The postpartum period marks the beginning of the postnatal period, and this phase is also referred to as the fourth stage of labor. It is also known as the puerperium and the “fourth trimester”.
It begins after childbirth and is typically considered to end within 6 weeks as the mother’s body, including hormone levels and uterus size, returns to a non-pregnant state. During this time, a new mother may experience a range of physical and emotional changes as she recovers from childbirth and adapts to caring for her new-born. It signifies maternal physiological and anatomical changes return to the nonpregnant state.
- Physical changes – Physically, postpartum changes can include vaginal soreness and bleeding, breast engorgement, and fatigue. Many women also experience mood swings, as well as anxiety and depression. These emotional changes are often linked to hormonal fluctuations, which can affect a woman’s mood and behaviour in the weeks after childbirth.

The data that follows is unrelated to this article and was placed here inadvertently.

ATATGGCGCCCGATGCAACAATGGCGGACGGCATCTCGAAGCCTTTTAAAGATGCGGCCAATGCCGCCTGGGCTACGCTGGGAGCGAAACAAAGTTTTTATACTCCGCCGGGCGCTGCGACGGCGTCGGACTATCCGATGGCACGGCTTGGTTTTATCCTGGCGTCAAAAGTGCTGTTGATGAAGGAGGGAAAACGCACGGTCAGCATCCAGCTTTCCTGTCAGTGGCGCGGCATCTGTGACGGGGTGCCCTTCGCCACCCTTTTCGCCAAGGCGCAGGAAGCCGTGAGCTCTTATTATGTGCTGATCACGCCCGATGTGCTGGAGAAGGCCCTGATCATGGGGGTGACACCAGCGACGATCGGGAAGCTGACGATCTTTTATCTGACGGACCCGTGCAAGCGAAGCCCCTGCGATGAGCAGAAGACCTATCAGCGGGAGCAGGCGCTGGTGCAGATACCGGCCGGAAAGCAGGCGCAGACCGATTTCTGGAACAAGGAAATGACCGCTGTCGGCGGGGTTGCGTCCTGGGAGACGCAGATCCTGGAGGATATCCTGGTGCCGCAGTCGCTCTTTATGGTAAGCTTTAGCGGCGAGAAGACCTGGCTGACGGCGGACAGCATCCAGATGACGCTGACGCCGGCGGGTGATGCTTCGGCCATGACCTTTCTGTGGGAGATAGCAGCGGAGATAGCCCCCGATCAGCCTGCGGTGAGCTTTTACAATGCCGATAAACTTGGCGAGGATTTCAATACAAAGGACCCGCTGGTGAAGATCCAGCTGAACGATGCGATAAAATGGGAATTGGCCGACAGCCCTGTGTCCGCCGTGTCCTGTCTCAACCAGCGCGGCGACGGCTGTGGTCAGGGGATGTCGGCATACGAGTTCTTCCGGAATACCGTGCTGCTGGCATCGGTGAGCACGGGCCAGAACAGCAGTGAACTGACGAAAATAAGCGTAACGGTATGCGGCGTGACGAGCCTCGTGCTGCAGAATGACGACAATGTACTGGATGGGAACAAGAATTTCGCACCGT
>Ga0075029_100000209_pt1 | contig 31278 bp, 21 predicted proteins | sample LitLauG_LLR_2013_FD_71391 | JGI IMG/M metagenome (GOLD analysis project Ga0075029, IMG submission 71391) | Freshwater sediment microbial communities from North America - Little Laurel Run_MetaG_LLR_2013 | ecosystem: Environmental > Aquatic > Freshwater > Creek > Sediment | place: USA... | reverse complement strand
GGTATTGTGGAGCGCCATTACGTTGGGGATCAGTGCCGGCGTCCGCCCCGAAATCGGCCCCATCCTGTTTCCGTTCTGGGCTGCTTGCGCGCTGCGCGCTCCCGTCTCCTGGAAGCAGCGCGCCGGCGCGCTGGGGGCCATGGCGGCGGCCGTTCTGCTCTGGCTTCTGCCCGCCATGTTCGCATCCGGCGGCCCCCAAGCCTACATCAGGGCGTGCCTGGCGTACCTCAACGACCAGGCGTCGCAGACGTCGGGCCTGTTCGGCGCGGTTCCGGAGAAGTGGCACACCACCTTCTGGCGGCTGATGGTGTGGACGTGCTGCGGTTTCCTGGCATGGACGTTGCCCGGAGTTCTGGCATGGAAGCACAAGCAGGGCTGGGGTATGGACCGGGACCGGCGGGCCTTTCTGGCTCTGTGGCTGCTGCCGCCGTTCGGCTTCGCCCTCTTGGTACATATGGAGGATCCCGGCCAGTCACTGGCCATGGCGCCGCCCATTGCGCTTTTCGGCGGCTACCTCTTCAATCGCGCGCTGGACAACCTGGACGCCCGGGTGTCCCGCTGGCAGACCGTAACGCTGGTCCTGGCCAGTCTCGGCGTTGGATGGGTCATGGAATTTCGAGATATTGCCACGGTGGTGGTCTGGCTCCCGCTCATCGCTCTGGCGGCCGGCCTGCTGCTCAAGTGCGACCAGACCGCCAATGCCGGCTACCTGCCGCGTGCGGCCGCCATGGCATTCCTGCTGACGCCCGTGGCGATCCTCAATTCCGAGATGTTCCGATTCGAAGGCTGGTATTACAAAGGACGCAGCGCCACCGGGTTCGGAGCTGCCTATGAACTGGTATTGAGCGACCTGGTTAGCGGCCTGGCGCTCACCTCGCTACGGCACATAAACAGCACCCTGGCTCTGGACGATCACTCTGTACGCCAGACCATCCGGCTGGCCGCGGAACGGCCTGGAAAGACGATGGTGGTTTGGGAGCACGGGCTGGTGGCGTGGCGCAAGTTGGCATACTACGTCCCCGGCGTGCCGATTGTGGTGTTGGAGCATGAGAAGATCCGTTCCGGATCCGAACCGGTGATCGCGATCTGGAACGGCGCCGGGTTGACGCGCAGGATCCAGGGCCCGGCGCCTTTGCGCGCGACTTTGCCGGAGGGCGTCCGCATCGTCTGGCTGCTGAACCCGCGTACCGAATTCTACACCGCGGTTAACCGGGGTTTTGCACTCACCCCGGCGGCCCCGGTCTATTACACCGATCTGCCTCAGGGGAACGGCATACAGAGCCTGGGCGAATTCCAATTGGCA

- Emotional changes – Emotional changes during the postpartum period are also common and can include mood swings, anxiety, and depression. Postpartum depression (PPD) is a more severe form of depression that affects up to 15% of new mothers. Symptoms of PPD can include sadness, irritability, feelings of worthlessness or guilt, and changes in appetite and sleep patterns.
While the physical and emotional changes that occur during the postpartum period can be challenging, there are many things that new mothers can do to support their health and well-being during this time. Resting when possible, eating a healthy diet, and staying hydrated can help to promote physical recovery. Talking with friends and family, joining a support group, or seeking professional help can be beneficial for managing emotional changes.
So, postpartum refers to the period after childbirth when a woman’s body goes through physical, emotional, and hormonal changes. These changes are a natural part of the process of recovering from childbirth and adapting to caring for a new-born.